Prairie roots revisited
This past year, great programs by the Friends of Ryerson Woods have highlighted important lessons from the prairie. In January, the screening of the documentary Greenfire traced the career of Aldo Leopold, considered the father of wildlife ecology. His land ethic philosophy proposed that instead of conquering nature, man needs to preserve the integrity, stability, and beauty of the natural community for our better good. Leopold formed his ideas, as presented in the Sand County Almanac, from serving as one of the first U.S. forest rangers, chairing the original University of Wisconsin’s Game Management Department, and restoring a worn out farm with his family. Later in May, Ryerson’s Smith Nature Symposium awarded leading U.S. ecologist Steven Apfelbuam of Applied Ecological Services for his regional conservation efforts including the nationally acclaimed Prairie Crossing community in Grayslake, Illinois. Extending upon Leopold’s ideas, Steven’s work has epitomized how ecology,
economy, culture and sustainability can work successfully together. A few years back, my husband and I had the opportunity to visit Steve’s 80-acre farm in Wisconsin that he has been restoring with his partner Susan for the past 30 years. Their amazing Stone Prairie farm embodies the principles of land health, as documented in his book Nature’s Second Chance. The symposium’s key note speaker Wes Jackson, vanguard plant geneticist and founder of The Land Institute in Kansas (who happens to be a MacArthur “Genius” and Right Livelihood award recipient), shared his plans to revolutionize the way the world grows most of its food. He states industrial agriculture dependent on pesticides and fertilizers is the largest threat to ecosystem functions. As outlined in Nature as a Measure, Jackson believes deep rooted perennial grain crops, as opposed to annuals, can conserve soil and water, require less fossil fuel, reduce global warming by storing carbon in deep rooted plants and restore biodiversity. These inspiring conservationists stressed because we are part of the natural world, interdependent on the ecological systems that sustain our lives, we need to live responsibly with nature. Begging the question, lacking rural farmland to restore, what can we do here in the North Shore to revive our native landscape?
Spurring land health in the suburbs:
Connect with the natural world
Getting outside and having endearing nature experiences compels us to protect it. Richard Louv, author of The Last Child in the Woods and The Nature Principle, makes a convincing
case that kids and adults are hard wired to interact with our natural environment. In 10 Reasons Why Children and Adults Need Vitamin N, he reviews how nature can help us become happier, healthier, smarter and more productive. Unfortunately, he points out many of us suffer from nature deficit disorder. Good thing we are blessed with incredible native beauty and outdoor recreation close to home, with parks, prairies, woodlands, wetlands, the Chicago Botanic Gardens and of course Lake Michigan beachfront not too far away. The Backyard Nature Center (BNC) lists outdoor play opportunities in New Trier Township, from kayaking in Skokie Lagoon and bike trails throughout the township to cross country skiing at the Glencoe golf course and nature exploration at local preserves. The Chicago region boasts 370,000 acres of natural open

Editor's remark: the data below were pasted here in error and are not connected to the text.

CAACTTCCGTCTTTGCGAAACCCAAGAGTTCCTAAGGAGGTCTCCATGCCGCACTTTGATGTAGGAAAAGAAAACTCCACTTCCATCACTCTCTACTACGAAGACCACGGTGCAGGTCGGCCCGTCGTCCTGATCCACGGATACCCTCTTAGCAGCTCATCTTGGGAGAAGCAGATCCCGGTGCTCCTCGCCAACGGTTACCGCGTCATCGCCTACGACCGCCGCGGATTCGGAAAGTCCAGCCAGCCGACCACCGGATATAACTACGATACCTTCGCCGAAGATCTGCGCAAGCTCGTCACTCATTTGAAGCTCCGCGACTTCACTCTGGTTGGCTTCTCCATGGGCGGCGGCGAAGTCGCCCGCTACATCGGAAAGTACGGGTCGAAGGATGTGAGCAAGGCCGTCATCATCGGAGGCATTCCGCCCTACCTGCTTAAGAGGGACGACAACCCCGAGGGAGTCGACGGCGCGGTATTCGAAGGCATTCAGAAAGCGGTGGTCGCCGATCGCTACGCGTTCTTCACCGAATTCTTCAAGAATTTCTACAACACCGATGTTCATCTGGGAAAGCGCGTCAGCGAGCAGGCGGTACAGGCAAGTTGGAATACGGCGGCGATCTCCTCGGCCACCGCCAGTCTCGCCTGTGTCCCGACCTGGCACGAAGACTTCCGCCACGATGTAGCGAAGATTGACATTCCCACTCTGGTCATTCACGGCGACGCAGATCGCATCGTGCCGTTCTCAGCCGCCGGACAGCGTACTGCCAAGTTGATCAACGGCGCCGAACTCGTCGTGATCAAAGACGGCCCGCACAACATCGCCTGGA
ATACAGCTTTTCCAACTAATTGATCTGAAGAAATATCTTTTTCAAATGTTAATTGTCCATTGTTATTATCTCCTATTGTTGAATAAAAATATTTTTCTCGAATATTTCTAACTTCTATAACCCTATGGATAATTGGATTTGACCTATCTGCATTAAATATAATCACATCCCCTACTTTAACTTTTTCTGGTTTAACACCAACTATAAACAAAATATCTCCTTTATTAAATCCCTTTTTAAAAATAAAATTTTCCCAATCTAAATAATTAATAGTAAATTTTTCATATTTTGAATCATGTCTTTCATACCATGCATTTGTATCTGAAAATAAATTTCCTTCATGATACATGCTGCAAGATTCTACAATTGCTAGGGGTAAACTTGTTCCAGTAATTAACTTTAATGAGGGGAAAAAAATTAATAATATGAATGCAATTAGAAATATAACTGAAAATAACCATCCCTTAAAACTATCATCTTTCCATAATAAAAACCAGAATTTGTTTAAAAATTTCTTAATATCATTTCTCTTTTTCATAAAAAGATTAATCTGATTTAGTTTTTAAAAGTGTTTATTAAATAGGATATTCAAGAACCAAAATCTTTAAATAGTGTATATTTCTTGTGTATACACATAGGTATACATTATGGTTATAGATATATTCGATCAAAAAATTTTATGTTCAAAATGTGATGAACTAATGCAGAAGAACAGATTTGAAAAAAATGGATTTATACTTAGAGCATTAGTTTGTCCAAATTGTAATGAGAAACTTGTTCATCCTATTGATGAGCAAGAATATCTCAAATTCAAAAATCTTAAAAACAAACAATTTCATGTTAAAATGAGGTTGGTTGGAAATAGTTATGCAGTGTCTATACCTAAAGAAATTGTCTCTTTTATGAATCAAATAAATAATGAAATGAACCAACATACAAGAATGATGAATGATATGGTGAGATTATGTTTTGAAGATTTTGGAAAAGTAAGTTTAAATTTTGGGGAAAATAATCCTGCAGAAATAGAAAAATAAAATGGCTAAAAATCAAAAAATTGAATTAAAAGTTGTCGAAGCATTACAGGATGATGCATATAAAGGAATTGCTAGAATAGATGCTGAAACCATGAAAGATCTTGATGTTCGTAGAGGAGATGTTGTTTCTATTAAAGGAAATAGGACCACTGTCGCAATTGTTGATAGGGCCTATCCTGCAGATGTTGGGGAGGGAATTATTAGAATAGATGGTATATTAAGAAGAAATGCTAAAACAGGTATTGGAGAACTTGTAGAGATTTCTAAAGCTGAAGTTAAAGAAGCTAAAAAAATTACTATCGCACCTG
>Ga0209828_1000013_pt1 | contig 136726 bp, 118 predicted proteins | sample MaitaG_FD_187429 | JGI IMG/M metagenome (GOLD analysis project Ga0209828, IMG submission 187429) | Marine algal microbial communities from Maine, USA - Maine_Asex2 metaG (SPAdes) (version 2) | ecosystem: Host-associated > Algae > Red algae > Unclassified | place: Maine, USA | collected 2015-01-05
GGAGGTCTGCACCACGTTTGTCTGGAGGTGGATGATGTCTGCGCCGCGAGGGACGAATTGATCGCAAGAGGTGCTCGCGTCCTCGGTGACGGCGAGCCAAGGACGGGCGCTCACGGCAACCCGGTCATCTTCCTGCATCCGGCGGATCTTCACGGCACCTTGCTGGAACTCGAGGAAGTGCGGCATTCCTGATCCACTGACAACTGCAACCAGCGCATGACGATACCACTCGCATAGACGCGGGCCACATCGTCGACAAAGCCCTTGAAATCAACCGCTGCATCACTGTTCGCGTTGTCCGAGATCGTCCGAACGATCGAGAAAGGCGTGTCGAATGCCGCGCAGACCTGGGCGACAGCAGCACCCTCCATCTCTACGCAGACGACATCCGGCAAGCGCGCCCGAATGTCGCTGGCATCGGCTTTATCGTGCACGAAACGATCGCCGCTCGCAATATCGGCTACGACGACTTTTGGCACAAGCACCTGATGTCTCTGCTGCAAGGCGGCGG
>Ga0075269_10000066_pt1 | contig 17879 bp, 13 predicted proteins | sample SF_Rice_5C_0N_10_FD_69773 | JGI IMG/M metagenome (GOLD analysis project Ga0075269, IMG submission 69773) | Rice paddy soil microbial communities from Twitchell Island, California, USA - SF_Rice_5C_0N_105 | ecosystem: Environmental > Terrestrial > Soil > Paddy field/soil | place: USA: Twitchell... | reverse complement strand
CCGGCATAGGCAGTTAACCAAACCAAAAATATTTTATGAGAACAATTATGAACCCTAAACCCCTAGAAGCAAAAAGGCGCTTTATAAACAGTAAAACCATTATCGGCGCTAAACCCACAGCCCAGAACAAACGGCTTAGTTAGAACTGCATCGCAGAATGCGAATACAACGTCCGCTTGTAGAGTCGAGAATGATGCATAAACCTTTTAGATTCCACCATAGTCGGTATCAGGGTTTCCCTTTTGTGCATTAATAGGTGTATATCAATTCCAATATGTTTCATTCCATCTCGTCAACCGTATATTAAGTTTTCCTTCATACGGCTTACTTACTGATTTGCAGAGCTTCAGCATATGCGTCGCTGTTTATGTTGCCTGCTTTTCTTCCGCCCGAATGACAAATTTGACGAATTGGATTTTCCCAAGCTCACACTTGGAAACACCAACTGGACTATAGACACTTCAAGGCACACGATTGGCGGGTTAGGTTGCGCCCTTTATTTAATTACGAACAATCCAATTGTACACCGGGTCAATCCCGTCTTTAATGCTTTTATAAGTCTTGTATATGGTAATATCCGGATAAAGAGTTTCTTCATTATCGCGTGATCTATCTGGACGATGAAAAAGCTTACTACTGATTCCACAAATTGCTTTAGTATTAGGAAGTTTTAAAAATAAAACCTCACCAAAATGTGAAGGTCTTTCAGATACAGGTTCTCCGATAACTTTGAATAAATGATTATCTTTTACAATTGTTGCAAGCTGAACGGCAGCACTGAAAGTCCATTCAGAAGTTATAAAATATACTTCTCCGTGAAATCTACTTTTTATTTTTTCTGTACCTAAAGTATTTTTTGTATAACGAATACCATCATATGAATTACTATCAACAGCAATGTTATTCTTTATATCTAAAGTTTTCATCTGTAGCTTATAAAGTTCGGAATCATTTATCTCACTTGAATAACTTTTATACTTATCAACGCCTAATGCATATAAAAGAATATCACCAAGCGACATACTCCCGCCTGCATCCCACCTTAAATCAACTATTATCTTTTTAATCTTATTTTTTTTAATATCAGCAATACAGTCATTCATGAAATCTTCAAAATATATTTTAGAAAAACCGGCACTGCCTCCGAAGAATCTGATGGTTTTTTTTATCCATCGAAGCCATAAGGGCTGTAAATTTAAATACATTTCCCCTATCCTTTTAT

space. The Chicago Wilderness Places to Visit and The Nature of Chicago by Isabel Abrams spotlight many nearby getaways as well. Of course, you can also experience nature at home by starting a garden or setting up a birdhouse. Your children’s schools can also awaken their sense of wonder by exposing kids to four season outdoor play, nature friendly field trips, eco-crafts and hands on environmental curriculum.
Go native in your yard
For many years, our suburban yard was pretty typical with a manicured lawn, some shade trees and ornamental shrubs and flowers. I took my cues from the attractive gardens around town. It never occurred to me that most of our plants and shrubs had European and Asian origins. The problem is over time alien plants can spread out of control and overtake native plant communities. Fortunately, native perennial, grasses, shrubs and trees have been making a comeback in landscapes thanks to their beauty, hardiness and low maintenance.
Natives have evolved here over time and grow naturally with our local soil, moisture and climate conditions. In well suited locations, natives are more equipped to thrive and endure our cold winter blasts and summer heat. Alien plantings require more water, insecticides, fertilizers, pesticides, pruning and protection to survive. Native birds, butterflies and insect species survive on food and shelter only offered by native plantings. (see wren post Butterflies Welcome)